Polymer-Based Biocompatible Surface Coatings 175
184.108.40.206 Electrostatic Adsorption
In this method, electrostatic adsorption of charged polymers on oppositely
charged surface was used for creating a non-fouling surface layers on metallic
Hubbell and Spencer developed a class of copolymers based on
poly(L-lysine)-g-poly(ethylene glycol) (PLL-g-PEG), which was found to sponta-
neously adsorb from aqueous solution onto several metal oxide surfaces, pro-
viding a high degree of resistance to protein adsorption.
The adsorbed co-
polymer layer formed a comb-like structure on the surface, with positively charged
primary amine groups of the PLL bound to the negatively charged metal oxide
surface due to electrostatic interaction, while the hydrophilic and uncharged PEG
side chains were exposed to the solution phase. The resulting adsorbed layers were
highly effective in reducing the protein adsorption from both individual protein
solutions and blood serum. The amount of protein adsorbed from human serum
on the modiﬁed surfaces was consistently below 1–2 ng cm
. Fibrinogen adsorp-
tion was reduced by 96-98% in comparison to the unmodiﬁed oxide surfaces.
8.2.2 Chemisorption of PEG Containing Thiol or Sulﬁde Groups
The spontaneous assembly of thiol or sulﬁde containing molecules on noble metal
surfaces is a good method for surface modiﬁcation.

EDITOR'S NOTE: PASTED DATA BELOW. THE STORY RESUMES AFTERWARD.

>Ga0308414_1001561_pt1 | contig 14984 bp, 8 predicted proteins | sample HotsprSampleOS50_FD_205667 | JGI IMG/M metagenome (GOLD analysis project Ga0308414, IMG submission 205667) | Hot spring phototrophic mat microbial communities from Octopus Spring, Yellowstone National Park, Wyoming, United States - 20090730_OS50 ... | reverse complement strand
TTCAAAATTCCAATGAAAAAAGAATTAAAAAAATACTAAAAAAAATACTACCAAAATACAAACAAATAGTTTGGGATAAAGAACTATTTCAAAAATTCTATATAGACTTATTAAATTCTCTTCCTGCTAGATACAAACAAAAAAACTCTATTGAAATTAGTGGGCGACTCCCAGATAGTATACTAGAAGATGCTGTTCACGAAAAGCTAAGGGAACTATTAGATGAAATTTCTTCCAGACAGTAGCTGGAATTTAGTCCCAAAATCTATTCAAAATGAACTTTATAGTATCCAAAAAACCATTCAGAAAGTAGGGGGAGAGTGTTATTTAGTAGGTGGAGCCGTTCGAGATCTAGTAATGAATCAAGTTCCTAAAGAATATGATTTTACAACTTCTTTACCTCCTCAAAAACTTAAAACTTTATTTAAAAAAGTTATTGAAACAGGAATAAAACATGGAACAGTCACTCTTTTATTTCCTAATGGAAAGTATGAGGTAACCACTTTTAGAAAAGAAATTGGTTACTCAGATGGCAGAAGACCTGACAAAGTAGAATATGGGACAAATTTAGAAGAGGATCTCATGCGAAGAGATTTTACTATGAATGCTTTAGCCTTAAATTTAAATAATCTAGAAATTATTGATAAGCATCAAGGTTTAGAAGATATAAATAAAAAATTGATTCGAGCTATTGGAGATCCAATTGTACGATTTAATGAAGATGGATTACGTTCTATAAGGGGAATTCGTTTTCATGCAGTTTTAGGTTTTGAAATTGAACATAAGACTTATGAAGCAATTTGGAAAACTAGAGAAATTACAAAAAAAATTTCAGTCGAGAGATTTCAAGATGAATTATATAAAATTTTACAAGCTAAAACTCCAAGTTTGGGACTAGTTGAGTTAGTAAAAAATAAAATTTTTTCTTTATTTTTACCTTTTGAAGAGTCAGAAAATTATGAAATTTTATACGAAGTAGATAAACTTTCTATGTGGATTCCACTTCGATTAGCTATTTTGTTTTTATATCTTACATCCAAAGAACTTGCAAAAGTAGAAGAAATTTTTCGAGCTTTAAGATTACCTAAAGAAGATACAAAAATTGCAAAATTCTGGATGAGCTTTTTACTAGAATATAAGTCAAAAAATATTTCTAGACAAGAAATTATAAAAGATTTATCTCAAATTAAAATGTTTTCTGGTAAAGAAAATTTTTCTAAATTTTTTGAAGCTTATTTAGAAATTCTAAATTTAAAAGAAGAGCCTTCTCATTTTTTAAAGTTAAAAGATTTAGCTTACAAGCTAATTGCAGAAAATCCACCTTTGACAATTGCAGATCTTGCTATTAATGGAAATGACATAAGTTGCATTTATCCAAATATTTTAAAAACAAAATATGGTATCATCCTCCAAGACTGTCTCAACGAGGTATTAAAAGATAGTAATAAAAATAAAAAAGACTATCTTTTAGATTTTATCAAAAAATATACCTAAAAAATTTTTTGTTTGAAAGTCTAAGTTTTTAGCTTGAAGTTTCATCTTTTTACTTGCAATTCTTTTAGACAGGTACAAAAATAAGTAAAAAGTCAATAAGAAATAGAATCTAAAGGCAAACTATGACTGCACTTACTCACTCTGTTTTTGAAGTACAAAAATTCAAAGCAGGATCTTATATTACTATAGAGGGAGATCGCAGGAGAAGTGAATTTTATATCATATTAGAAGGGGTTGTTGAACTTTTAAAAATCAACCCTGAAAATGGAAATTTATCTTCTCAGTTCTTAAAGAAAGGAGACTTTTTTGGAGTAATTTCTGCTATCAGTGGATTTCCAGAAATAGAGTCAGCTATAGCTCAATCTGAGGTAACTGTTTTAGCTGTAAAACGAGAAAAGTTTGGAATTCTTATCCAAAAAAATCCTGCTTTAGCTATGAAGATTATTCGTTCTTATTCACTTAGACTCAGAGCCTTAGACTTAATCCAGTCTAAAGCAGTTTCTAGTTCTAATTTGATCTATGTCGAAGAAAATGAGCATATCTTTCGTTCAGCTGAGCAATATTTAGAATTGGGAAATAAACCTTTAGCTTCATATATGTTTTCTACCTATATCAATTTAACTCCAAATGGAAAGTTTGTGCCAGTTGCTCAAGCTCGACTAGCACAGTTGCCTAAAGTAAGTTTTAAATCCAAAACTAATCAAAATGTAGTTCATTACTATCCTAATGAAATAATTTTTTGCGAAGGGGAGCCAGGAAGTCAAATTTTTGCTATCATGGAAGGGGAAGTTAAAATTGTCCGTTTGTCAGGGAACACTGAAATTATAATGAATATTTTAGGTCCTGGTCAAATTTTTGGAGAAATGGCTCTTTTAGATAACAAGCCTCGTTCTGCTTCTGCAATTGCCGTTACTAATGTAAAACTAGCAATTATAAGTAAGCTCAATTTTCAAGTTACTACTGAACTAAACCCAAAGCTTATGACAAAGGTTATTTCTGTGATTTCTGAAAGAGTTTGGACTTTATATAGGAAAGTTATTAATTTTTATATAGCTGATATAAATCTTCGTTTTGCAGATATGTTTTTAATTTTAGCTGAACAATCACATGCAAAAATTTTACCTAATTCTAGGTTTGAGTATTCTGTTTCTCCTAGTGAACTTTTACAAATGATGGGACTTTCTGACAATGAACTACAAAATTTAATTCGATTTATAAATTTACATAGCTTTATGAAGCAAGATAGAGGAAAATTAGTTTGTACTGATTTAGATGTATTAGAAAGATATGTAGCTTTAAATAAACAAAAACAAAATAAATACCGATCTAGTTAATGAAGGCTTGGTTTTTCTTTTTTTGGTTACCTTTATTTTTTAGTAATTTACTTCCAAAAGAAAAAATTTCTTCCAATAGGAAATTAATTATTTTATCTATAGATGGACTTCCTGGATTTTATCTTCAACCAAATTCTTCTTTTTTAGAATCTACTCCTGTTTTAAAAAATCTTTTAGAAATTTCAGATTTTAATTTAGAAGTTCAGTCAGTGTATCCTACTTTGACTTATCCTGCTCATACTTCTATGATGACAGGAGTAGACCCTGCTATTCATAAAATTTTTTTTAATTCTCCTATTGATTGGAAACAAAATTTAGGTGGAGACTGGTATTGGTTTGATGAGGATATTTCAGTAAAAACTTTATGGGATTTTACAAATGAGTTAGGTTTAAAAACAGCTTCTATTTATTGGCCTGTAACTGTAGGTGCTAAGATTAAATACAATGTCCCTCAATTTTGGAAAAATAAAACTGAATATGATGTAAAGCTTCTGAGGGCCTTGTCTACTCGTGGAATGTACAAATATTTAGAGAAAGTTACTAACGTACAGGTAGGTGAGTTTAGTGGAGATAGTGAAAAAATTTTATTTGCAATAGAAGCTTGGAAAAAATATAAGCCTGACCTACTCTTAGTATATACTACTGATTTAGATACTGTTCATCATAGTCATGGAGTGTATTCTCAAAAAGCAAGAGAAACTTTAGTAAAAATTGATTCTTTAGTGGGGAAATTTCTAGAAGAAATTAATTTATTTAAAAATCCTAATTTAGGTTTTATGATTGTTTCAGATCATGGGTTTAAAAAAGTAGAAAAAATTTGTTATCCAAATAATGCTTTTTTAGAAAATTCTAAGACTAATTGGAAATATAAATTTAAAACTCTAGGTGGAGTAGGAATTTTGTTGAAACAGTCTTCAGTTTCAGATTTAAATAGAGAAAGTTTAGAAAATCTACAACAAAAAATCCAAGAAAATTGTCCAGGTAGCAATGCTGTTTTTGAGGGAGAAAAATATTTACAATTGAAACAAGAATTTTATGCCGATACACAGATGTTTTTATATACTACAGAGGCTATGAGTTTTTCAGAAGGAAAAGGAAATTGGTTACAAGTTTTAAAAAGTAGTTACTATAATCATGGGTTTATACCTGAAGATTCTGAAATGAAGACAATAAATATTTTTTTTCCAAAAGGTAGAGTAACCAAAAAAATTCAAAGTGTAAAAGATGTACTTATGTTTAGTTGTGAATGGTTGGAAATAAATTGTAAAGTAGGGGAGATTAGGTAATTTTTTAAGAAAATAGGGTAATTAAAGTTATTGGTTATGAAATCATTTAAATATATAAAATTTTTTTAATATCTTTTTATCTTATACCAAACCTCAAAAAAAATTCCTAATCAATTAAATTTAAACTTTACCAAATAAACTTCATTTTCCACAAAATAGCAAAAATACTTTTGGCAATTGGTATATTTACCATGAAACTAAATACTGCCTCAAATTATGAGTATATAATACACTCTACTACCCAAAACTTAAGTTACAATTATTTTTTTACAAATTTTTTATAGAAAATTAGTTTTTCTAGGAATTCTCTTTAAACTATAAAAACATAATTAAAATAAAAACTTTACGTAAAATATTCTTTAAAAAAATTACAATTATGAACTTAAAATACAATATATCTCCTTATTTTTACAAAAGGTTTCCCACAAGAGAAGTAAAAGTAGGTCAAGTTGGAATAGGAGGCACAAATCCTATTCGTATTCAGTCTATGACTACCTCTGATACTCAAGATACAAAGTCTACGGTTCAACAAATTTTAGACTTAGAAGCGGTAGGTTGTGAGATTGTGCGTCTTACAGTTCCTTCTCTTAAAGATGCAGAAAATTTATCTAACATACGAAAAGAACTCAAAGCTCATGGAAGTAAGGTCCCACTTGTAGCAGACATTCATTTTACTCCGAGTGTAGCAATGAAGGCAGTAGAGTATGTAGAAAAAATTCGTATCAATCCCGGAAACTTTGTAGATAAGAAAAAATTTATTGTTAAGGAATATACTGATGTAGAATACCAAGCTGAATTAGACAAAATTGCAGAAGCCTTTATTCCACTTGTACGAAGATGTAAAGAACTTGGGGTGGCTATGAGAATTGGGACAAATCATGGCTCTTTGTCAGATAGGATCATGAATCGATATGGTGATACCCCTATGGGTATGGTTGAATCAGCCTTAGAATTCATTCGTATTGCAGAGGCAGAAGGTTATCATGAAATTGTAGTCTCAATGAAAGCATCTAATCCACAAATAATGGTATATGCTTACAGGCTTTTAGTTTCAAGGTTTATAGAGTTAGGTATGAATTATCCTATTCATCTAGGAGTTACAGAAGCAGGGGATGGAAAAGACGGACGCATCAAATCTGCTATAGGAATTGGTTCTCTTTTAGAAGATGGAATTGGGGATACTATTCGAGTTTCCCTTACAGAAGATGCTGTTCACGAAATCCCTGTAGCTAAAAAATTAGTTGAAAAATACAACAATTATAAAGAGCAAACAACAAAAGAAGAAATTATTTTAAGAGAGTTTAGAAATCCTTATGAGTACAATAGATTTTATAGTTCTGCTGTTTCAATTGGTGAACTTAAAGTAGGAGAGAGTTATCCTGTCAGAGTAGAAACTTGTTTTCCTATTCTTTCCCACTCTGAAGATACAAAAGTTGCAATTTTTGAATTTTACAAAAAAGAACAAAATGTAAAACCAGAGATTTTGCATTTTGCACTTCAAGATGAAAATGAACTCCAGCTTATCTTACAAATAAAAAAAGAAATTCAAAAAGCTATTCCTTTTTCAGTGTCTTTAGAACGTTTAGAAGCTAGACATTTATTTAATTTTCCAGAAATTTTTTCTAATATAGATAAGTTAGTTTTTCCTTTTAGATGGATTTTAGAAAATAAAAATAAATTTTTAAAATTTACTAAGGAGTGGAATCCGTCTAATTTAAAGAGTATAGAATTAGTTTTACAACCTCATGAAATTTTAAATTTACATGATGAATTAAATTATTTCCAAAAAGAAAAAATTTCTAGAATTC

This method has been
vantage of this method was the ease of preparation of surfaces; alkanethiols readily
assemble when gold surface was exposed to alkanethiols either in solution or
Self assembled monolayers (SAMs) of alkanethiols, terminated
with short oligomers of the ethylene glycol groups, (HS(CH
were developed to resist the adsorption of several model proteins.
Prime and Whitesides prepared monolayers from alkanethiols terminated
with short oligomers of the ethylene glycol group (HS(CH
n= 3-7) and studied their protein exclusion behavior
They found that these
monolayers appeared to provide a general solution for controlling non-speciﬁc
adsorption of proteins with a range of molecular weights and isoelectric points
(pI), and under a wide range of solution conditions
For a better understanding of the factors involved in the protein resistance
of oligoether SAMs, Herrwerth and Grunze synthesized a series of oligoether-
terminated alkanethiols with different oligoether backbones, different chain
lengths and different alkyl terminals.
Their studies suggested that the pene-
tration of water molecules to the interior of the SAMs was a necessary prerequisite
for protein resistance. Three factors, including the hydrophilicity of the internal
units, packing density and the hydrophilicity of the terminal group should be
considered for making a non-fouling oligoether SAMs. It was demonstrated
that an interior hydrophilic structure was necessary as evident from the fact that
only the oligo(ethylene glycol) and oligo(trimethylene glycol) SAMs exhibited
protein resistance. Oligo(propylene glycol) SAMs did not show protein repelling
properties (Table 1). Another important factor was the packing density of SAMs.
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